• For Eunice and Carlos failure is not an option

    Getting a scholarship to study abroad sounds great. But it can also be the cause for lot’s of stress and pressure. ‘It feels like my whole life depends on it. I don’t even want to think about what happens if I lose my grant.’

    Eunice Ruiz Navarro (28) is a Mexican student currently doing a Master in Neuroscience. Her 13.000 euro tuition fee is being paid for by the Mexican government. In return, they want excellence. An eight average on every course. If her grades are lower, her grant will be suspended. ‘If that happens, I would have to go back to my country and face my friends, my family and myself with a feeling of failure. This is key for my future. I don’t even want to think about it, it would be so bad.’

    It is never easy to be a stranger in a strange land. Adapting to a new way of live, alone and abroad, is hard. Mexico City and Groningen are a world apart. Eunice had troubles adapting to her new life in the Netherlands. Over the past six months, she failed to get the grades necessary. She is now fighting to keep her grant. ‘The government acknowledges that it is hard. They kind of understand how difficult it is for us.’


    ‘I have not been lazy. I studied hard’, explains Carlos Amaro (26, Biochemical Engineer). He too failed to get the grades required in the first months of his stay. And as Eunice, he fears that his grant will be suspended because of it. ‘I can understand the part of the government’, he says. ‘They are paying a lot of money and they need to be sure that the money that they are investing is well spent. They are not paying for me to just party or something.’

    Carlos is currently trying to convince his government not to suspend his  grant. ‘I am not doing bad, I think. I am averaging a seven, which is considered to be decent. That is what I need to explain.’

    Carlos expects to keep his grant. And even if they suspend it for six months, he will continue his study. ‘I have savings. I worked for a year and a half in Mexico before coming here. If they take my grant, I can pay the rent and buy food.’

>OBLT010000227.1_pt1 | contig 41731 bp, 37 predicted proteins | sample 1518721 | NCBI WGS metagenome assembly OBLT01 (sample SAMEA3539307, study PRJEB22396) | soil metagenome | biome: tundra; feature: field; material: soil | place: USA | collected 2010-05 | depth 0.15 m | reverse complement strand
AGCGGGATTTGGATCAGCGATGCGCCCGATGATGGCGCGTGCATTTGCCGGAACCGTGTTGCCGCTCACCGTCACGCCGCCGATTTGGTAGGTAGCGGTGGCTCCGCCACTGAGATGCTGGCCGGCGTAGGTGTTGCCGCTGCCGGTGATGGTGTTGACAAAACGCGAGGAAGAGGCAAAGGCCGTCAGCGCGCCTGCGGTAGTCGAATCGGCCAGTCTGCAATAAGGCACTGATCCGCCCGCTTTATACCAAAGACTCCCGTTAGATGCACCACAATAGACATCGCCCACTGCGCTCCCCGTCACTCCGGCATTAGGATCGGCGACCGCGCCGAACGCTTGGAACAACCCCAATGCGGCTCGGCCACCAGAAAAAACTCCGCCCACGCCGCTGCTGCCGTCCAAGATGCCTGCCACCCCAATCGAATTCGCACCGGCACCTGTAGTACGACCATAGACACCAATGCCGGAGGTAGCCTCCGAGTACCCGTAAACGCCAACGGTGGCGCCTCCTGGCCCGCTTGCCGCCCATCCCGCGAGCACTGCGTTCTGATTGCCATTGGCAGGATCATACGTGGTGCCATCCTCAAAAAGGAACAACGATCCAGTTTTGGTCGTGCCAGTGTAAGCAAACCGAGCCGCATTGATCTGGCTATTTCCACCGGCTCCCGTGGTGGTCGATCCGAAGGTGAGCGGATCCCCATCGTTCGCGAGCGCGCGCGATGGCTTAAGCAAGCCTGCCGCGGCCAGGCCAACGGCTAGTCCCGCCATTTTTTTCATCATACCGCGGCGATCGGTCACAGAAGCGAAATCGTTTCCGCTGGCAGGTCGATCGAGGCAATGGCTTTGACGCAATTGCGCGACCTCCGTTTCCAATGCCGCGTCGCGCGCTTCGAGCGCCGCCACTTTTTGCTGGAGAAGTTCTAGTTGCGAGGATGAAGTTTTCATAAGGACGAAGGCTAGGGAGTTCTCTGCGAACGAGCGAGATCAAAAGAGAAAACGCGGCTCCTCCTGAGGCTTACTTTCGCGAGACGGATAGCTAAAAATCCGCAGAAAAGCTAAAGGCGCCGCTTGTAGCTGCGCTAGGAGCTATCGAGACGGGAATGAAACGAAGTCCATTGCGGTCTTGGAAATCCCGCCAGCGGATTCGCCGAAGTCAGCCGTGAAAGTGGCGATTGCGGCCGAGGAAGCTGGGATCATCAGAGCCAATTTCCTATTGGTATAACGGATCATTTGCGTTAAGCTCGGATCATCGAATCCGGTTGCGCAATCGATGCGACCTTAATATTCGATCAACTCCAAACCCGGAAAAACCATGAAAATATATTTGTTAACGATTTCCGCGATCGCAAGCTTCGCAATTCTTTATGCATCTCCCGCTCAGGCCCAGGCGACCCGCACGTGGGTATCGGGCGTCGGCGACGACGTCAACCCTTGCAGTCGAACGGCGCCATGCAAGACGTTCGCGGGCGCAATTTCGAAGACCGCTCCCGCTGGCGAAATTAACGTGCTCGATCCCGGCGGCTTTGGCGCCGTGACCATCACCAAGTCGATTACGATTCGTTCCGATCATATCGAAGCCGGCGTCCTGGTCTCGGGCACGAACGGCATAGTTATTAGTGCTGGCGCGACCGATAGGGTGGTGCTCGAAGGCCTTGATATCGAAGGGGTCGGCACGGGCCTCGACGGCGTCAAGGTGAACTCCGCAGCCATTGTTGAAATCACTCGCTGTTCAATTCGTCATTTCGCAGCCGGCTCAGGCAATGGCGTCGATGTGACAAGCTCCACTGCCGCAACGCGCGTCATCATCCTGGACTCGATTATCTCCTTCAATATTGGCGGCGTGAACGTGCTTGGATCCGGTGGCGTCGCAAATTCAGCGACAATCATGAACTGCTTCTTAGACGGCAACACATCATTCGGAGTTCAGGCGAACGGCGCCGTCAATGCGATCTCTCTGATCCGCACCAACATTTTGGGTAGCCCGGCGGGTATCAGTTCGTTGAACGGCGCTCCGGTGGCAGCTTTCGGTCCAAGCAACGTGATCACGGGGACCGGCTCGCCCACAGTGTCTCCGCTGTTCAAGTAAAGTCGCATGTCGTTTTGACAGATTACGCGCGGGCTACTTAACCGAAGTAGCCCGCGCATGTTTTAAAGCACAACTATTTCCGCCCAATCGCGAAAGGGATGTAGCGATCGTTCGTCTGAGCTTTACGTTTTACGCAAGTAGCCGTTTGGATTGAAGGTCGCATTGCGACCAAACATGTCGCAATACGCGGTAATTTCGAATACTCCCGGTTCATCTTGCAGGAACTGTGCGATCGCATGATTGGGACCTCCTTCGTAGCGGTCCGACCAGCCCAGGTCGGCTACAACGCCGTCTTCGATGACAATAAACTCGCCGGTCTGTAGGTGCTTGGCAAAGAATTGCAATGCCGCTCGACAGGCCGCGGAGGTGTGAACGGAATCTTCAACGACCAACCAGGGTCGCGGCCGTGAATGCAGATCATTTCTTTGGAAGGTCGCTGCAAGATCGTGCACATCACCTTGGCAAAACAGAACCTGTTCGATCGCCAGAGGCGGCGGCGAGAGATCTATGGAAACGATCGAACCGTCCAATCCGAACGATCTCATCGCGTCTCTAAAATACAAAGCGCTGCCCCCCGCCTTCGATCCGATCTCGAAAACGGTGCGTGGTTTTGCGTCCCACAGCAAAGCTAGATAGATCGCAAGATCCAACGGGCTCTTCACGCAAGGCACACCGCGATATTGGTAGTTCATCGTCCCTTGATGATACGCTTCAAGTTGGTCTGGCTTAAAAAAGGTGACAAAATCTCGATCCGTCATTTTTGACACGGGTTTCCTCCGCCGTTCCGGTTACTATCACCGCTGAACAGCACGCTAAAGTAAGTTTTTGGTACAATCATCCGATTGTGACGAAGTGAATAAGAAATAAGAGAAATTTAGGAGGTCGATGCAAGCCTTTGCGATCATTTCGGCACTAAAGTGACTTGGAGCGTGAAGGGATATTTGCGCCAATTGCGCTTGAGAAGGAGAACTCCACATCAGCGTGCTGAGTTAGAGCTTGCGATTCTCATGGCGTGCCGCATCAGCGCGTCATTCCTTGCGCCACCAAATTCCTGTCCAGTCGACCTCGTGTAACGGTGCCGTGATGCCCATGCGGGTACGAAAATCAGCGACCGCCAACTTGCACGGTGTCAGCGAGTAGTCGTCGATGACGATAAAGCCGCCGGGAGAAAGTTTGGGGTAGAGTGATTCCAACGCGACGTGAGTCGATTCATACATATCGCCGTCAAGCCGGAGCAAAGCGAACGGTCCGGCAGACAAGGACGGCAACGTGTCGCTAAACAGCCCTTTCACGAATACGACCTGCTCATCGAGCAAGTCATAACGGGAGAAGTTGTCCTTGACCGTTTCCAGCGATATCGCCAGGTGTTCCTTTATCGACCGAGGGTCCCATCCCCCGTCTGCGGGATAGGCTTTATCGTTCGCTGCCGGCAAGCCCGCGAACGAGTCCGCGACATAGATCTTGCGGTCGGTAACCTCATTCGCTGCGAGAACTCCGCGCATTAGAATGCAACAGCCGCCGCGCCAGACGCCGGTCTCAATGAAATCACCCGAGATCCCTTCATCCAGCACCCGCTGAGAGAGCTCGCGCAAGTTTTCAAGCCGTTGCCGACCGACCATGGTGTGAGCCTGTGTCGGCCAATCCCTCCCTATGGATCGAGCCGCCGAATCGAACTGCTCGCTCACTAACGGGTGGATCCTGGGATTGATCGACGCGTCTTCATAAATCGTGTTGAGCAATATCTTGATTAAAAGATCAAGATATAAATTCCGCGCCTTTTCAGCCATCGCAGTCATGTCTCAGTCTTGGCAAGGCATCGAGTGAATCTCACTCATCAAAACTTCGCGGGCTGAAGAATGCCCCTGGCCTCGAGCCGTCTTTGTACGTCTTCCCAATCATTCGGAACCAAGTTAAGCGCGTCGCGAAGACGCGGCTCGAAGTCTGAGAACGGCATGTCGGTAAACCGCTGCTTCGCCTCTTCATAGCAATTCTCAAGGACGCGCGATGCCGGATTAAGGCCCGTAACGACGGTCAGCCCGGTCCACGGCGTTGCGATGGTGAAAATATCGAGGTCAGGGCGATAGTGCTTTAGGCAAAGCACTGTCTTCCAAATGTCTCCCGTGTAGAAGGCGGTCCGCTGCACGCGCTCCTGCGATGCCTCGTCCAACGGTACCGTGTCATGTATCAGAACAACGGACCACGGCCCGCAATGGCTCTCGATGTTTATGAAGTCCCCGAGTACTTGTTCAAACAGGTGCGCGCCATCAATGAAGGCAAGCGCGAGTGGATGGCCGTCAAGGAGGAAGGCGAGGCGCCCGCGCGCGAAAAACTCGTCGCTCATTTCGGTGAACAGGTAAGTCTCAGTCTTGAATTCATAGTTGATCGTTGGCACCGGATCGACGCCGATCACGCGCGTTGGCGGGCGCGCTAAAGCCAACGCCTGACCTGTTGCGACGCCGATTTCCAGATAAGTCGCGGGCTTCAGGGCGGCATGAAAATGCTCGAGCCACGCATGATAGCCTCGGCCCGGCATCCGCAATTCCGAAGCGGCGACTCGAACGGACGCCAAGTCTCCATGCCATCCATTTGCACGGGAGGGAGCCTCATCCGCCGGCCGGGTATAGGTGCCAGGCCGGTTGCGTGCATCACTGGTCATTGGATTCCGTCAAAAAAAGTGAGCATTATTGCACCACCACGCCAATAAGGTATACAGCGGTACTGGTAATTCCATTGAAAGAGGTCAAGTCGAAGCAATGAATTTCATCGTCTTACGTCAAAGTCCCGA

The real problem comes next September, with the payment of the tuition fee. Then he really needs his scholarship. ‘The grant adds pressure. I must get high grades in the upcoming months.’


    Before arriving in the Netherlands, neither Eunice nor Carlos foresaw any problems fulfilling the grade requirements. Eunice: ‘I thought I would be as good as I used to be in Mexico, you know. I always used to be the best in my class. I got the grant, which says something, right? I thought I would be better, but I failed. This has been very difficult for me.’

    Her scholarship adds to the pressure. ‘It is definitely an extra amount of stress. Maybe if I think rationally, it is not a big deal. Just fill in a form, take it to the coordinator, and get a sign. But it is just the stress in your mind that your whole life depends on it.’

    Carlos: ‘I feel like I have to defend myself for my grades, over and over again. Why did you get the 7.5 and not the 8? Not to one person, but to a lot of people. That is stressful. Explain myself, defend myself.’

    Eunice and Carlos are both positive about the upcoming months. They both think they stand a fair chance to keep their scholarship. And they have both fully adapted to their new environment. ‘For the next courses, I feel much better prepared’, Carlos says. ‘More confident. I am already in the system. I know how it works and I feel really well now.’

    Eunice: ‘Things are definitely looking better now. I am still afraid to think too much about the future, but in the end I will be fine. It is going to be a lot of hard work, but I will improve.’